Wills and Digital Assets – What to Consider 

When you consider what you’re leaving to your family members after your death, have you ever thought about your online assets? Increasingly, people are making arrangements to pass on online photos, emails, social media accounts and other property in the digital world.

What is a digital asset?

Any file or content created and stored online is a digital asset. These include anything that you might keep on a laptop or PC, your smartphone and other digital devices, or keep in cloud storage. For example, email accounts, social networking profiles, digital photos, electronic documents and any other property you create or store digitally. 

Now that we live in such an online world, these digital assets are often meaningful and important to our loved ones, however most online accounts are password protected and in some cases only you may be aware they exist

With so much financial information held in online accounts today, it can also be difficult to assess the extent of your estate. By making provision in your will you can ensure nothing gets missed.

Why should I make plans for digital assets in my will?

When you die, your real-world assets such as a car, jewellery and other possessions pass to your beneficiaries in accordance with your will. 

Unsurprisingly, people presume that their digital assets will pass to their spouse or children, just as a photo album or a file of bank statements would, however such laws do not extend to all types of digital assets and as yet, no new laws have been implemented to cover this area.

If you haven’t left instructions, getting access to digital assets can prove complicated. For example, if your family wants to access your email account or online banking information they will have to go through the service owner. It is then the provider’s decision whether to release the details – and they can refuse. 

By setting out in your will the types of digital assets you have, and what you want to happen with them, you will make life much easier for those you leave behind.

Why are digital assets so complicated for wills?

The main issue is that the rules around estates and inheritance have not changed to embrace digital assets. They still focus on traditional assets such as cars and offline bank accounts.

How or whether you can pass ownership of your digital assets depends on the policy of the provider. There is no legal requirement at present for online service providers to look at how people can access deceased people’s information, and every company has their own policies and procedures. 

While banks and other financial institutions will accept the will, death certificate and grant of probate to release funds, some online providers may only accept a court order. This can create a lot of hassle and expense for the family members seeking access. 

Privacy and data protection 

Part of the challenge is that online providers are bound by privacy laws. Unless you make a statement in your will, they cannot know whether you are happy for your spouse or children to see your emails or online photo library.

General Data Protection Regulation rules govern what information can be shared about an individual, but these rules only apply to living people, and are not relevant to the deceased. Meanwhile, it’s relatively common for online providers to put something in the terms and conditions of your contract with them. Some even state that your account is non-transferable and may be deleted on receipt of a death certificate.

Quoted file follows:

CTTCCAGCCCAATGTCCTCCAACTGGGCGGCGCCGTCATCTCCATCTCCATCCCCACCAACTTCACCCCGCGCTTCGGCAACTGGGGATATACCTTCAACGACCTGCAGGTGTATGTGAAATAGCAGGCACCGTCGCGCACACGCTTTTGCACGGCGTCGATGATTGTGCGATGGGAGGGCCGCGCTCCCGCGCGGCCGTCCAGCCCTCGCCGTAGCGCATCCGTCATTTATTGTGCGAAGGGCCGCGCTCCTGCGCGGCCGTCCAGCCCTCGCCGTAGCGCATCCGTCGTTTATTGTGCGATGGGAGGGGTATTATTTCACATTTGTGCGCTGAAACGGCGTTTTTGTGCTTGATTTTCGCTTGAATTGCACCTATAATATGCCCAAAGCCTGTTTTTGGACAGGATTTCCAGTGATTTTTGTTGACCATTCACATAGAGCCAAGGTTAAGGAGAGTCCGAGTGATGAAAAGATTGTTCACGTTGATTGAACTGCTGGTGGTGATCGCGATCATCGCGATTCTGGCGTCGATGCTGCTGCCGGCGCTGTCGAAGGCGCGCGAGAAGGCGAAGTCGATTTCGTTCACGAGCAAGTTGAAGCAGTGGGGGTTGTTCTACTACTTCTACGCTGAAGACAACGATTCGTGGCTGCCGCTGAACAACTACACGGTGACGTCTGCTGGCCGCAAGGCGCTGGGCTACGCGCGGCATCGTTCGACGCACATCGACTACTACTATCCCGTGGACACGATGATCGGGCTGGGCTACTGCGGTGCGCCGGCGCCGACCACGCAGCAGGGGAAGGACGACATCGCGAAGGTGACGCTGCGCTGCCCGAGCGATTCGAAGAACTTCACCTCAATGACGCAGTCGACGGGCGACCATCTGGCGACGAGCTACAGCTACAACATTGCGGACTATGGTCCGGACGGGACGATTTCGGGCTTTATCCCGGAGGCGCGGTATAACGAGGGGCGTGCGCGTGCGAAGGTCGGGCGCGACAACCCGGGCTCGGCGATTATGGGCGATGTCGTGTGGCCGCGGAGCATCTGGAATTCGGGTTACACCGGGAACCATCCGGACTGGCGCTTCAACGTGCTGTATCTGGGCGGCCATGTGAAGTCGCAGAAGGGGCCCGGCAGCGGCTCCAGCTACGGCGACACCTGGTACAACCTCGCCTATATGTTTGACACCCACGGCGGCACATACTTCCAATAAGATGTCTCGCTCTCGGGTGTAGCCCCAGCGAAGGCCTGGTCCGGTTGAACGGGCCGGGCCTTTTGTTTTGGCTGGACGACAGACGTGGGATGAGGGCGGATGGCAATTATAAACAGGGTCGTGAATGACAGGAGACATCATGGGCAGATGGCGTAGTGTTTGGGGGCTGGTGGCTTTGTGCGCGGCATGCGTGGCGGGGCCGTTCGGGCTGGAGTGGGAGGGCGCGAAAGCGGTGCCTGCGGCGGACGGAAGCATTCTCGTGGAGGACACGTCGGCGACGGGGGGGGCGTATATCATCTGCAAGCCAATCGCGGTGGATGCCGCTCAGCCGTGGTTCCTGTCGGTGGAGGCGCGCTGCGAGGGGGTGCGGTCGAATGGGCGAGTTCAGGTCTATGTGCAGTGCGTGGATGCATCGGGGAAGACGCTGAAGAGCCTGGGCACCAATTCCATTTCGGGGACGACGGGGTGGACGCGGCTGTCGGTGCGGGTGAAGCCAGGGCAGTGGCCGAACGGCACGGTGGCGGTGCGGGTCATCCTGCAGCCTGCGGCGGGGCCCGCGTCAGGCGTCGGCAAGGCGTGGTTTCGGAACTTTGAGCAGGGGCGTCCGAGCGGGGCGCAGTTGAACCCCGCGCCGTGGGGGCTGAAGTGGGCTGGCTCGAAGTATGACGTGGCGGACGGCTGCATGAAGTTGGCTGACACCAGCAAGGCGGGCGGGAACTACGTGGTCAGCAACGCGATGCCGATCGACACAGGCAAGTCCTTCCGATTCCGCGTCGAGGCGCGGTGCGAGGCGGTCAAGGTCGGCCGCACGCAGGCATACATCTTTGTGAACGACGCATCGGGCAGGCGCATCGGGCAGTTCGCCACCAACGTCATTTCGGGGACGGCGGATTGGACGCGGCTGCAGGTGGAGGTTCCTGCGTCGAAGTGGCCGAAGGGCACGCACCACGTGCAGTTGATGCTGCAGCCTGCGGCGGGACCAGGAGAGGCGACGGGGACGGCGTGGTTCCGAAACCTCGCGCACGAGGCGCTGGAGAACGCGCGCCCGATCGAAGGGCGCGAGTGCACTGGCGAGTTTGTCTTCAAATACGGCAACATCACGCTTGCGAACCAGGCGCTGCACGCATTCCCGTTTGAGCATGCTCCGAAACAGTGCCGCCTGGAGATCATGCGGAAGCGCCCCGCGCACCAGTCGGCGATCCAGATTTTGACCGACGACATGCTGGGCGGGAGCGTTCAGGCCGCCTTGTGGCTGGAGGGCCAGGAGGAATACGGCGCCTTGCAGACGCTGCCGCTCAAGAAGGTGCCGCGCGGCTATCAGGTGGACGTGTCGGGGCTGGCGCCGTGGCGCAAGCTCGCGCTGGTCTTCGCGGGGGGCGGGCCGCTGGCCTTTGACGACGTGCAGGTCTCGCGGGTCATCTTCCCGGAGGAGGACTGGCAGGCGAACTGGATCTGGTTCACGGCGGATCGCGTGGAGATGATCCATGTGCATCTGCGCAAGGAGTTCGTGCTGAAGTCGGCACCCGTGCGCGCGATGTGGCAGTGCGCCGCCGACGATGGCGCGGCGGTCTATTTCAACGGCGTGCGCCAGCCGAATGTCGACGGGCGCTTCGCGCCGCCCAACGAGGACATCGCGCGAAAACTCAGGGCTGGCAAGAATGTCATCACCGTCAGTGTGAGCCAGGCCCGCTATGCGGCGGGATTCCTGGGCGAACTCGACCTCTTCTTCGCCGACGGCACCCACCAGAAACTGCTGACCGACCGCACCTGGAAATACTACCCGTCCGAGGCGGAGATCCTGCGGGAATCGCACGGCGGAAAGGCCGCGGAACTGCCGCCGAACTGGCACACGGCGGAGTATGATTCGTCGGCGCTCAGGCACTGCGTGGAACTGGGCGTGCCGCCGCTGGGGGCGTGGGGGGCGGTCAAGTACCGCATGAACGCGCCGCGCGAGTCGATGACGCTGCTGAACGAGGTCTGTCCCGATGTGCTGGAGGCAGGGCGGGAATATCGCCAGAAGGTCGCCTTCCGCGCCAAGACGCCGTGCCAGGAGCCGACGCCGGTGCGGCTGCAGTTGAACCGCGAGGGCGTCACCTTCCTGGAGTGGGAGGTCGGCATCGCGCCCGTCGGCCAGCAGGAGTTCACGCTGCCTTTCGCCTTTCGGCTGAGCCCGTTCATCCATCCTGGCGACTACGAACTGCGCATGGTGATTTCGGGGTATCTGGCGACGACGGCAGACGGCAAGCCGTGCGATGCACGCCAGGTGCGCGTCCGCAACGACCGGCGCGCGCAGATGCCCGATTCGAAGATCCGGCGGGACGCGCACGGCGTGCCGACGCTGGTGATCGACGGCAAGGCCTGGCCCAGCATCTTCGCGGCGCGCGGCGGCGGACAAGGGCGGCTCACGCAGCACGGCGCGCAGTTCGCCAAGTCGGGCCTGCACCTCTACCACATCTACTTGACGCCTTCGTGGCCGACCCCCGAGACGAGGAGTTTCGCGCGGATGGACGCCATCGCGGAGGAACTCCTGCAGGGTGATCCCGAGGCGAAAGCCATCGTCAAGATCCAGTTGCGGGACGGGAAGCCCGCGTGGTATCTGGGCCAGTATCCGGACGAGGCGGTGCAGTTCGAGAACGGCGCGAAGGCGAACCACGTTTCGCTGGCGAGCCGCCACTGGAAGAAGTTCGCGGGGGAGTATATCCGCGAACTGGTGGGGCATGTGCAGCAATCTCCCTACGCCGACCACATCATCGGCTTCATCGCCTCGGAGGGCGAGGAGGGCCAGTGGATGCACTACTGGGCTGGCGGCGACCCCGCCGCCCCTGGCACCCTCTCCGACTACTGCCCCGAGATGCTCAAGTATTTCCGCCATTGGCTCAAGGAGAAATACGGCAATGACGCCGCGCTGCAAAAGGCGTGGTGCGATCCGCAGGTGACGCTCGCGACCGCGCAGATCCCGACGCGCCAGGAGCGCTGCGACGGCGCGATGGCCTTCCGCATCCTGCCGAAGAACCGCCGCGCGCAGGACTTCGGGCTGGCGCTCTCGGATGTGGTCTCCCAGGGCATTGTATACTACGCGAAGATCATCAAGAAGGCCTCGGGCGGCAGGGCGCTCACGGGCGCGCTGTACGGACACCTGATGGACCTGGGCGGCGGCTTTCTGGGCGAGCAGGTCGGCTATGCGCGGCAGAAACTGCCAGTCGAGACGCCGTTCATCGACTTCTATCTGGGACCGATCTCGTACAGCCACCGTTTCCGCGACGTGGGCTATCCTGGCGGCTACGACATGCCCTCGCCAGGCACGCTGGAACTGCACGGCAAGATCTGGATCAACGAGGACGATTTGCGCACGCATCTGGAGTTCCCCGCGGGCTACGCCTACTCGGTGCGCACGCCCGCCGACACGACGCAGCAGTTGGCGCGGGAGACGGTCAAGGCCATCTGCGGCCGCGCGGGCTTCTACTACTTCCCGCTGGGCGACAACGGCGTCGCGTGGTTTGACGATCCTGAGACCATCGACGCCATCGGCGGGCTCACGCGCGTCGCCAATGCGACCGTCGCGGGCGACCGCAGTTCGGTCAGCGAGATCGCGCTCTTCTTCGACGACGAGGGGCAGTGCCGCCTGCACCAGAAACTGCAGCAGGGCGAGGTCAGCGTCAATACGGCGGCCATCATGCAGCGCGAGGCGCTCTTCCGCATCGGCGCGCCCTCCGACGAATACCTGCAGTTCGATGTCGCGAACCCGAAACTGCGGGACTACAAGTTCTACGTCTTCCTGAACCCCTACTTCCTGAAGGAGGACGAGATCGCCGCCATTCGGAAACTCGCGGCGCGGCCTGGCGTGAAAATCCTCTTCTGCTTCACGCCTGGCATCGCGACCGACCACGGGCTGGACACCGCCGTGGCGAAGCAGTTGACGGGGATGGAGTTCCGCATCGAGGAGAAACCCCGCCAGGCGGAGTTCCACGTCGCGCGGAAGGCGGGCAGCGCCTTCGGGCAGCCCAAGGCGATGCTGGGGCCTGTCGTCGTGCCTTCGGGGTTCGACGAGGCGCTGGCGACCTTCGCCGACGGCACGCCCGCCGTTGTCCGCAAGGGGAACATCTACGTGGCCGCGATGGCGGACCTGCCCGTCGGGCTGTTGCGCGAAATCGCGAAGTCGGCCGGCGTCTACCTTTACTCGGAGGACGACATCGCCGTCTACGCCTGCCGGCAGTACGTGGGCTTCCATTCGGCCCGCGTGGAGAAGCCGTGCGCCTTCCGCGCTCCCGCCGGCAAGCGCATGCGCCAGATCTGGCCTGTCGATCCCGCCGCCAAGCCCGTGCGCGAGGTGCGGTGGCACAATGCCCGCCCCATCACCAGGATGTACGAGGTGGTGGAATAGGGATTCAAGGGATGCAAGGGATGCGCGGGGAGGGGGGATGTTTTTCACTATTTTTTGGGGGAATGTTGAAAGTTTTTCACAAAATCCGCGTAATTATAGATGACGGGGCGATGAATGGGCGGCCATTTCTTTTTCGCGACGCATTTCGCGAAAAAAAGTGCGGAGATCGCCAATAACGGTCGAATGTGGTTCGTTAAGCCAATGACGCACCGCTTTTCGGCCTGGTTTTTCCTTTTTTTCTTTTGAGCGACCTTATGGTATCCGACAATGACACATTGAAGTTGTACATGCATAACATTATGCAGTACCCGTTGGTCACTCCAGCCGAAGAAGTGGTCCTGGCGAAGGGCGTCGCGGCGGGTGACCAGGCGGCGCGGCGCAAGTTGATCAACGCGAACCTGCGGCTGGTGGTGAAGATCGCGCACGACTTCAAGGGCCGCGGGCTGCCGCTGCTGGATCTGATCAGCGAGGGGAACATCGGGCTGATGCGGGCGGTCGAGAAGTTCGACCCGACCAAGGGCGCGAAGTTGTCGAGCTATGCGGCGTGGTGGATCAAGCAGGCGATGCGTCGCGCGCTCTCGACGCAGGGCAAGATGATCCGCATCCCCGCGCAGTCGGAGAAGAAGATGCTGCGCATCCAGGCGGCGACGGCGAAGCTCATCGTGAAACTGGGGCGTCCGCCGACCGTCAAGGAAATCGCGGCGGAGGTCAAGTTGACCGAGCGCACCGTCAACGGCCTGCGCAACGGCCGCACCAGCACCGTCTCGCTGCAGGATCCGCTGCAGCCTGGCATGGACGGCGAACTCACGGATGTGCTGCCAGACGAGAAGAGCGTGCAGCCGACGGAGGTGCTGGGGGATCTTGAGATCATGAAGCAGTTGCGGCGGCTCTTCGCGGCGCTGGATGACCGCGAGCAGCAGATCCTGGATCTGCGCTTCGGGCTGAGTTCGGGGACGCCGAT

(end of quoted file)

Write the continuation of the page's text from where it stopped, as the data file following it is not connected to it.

Clearly, there are numerous challenges to overcome if you want to pass on your digital assets, and it is important to consider this as part of your estate and succession planning.

How should I plan to leave my digital assets?

The specific approach you should take around leaving your digital assets will depend on the assets themselves and what you want to do. Talk to your family members to understand what will be important to them. 

Don’t share online passwords in your will – this is both a security risk and very challenging to keep up to date. Instead, you could consider a password manager system, so that a nominated person can access all the details via a single password when the time comes. 

Including digital assets in your will is a complex area and it is best to seek professional advice.

How can Expression Wills help?

Here at Expression Wills it’s our job as qualified professionals to help you create a clear and thorough will. We’ll spend time with you to explore all the assets – traditional and digital – that you want to leave to your family and recommend ways to do this efficiently. We’re here to help make sure that the people you leave behind understand clearly all your wishes and how to act on them.

Why Expression Wills

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Laura and Dave

Claire has been really helpful throughout the process. She was particularly supportive in helping us decide who to appoint as guardians and trustees and gave us lots of insightful information to help us make the right decision for our family. We have been really happy with the service and would highly recommend Expression Wills.

thomas templar

I used Expression wills to take out my first will, Claire was very knowledgeable and the process was effortless. I would highly recommend Claire and Expression wills to anyone who needed a will.

Craig Brewer

Had wills completed for myself and my partner, we were already stressed as this was in the middle of our house purchase/sale but Claire made the whole process a breeze. Very informative and helpful every step of the way. Would definitely recommend to anybody thinking of getting a will done